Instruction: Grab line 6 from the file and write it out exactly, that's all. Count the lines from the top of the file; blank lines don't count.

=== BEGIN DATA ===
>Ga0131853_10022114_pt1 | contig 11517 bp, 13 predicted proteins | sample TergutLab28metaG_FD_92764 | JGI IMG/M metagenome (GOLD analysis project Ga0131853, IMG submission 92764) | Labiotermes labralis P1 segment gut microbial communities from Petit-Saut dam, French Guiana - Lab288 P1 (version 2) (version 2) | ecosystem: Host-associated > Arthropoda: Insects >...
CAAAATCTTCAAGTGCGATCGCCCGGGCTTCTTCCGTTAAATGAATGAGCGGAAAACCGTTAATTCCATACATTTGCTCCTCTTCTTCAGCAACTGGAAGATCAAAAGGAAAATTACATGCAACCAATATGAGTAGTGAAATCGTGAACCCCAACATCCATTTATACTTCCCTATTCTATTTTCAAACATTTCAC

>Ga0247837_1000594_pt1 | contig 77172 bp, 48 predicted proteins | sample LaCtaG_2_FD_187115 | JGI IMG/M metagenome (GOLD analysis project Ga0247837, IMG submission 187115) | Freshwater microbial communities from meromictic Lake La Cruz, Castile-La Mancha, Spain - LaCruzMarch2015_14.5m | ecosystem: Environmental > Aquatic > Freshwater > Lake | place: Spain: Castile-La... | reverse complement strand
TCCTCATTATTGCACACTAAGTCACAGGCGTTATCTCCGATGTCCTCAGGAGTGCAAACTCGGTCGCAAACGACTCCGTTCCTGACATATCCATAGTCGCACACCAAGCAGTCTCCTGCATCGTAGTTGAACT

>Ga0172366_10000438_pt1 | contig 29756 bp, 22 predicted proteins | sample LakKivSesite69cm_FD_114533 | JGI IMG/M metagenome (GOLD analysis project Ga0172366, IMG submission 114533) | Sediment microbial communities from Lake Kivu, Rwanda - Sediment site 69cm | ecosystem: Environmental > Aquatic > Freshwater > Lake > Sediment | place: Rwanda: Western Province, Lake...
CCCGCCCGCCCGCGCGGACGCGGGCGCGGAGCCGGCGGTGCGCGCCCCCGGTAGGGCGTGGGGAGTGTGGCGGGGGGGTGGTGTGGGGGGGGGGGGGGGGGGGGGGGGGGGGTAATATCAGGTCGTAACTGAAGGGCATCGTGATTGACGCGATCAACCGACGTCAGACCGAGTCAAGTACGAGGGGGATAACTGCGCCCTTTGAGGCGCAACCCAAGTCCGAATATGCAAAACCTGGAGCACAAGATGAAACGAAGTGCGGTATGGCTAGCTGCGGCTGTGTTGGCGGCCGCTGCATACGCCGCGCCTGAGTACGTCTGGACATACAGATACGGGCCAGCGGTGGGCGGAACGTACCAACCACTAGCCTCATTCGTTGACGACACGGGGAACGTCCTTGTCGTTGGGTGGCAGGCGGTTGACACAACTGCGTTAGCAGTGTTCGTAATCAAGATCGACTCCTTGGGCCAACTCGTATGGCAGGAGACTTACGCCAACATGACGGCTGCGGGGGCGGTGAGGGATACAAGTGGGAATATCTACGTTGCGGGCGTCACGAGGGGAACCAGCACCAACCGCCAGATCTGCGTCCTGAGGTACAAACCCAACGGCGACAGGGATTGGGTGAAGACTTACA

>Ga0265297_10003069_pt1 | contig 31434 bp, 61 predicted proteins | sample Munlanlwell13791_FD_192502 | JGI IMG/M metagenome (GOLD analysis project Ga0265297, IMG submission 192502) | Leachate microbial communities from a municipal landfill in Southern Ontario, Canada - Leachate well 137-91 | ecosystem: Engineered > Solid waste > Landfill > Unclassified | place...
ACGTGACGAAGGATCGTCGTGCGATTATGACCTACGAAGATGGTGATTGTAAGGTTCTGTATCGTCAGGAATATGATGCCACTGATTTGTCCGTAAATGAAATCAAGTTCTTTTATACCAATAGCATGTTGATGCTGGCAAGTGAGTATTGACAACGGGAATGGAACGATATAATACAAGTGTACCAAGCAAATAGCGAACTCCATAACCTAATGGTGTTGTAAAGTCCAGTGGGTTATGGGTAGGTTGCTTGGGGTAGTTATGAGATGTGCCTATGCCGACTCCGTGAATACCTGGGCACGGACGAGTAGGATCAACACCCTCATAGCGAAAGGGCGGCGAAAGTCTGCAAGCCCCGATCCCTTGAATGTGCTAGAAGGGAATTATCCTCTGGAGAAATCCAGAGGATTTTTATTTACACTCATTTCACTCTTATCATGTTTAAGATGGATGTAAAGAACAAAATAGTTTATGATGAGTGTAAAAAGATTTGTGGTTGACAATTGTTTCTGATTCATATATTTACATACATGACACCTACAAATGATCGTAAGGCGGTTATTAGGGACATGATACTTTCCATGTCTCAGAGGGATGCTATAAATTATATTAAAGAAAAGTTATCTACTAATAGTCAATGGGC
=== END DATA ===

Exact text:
CCCGCCCGCCCGCGCGGACGCGGGCGCGGAGCCGGCGGTGCGCGCCCCCGGTAGGGCGTGGGGAGTGTGGCGGGGGGGTGGTGTGGGGGGGGGGGGGGGGGGGGGGGGGGGGTAATATCAGGTCGTAACTGAAGGGCATCGTGATTGACGCGATCAACCGACGTCAGACCGAGTCAAGTACGAGGGGGATAACTGCGCCCTTTGAGGCGCAACCCAAGTCCGAATATGCAAAACCTGGAGCACAAGATGAAACGAAGTGCGGTATGGCTAGCTGCGGCTGTGTTGGCGGCCGCTGCATACGCCGCGCCTGAGTACGTCTGGACATACAGATACGGGCCAGCGGTGGGCGGAACGTACCAACCACTAGCCTCATTCGTTGACGACACGGGGAACGTCCTTGTCGTTGGGTGGCAGGCGGTTGACACAACTGCGTTAGCAGTGTTCGTAATCAAGATCGACTCCTTGGGCCAACTCGTATGGCAGGAGACTTACGCCAACATGACGGCTGCGGGGGCGGTGAGGGATACAAGTGGGAATATCTACGTTGCGGGCGTCACGAGGGGAACCAGCACCAACCGCCAGATCTGCGTCCTGAGGTACAAACCCAACGGCGACAGGGATTGGGTGAAGACTTACA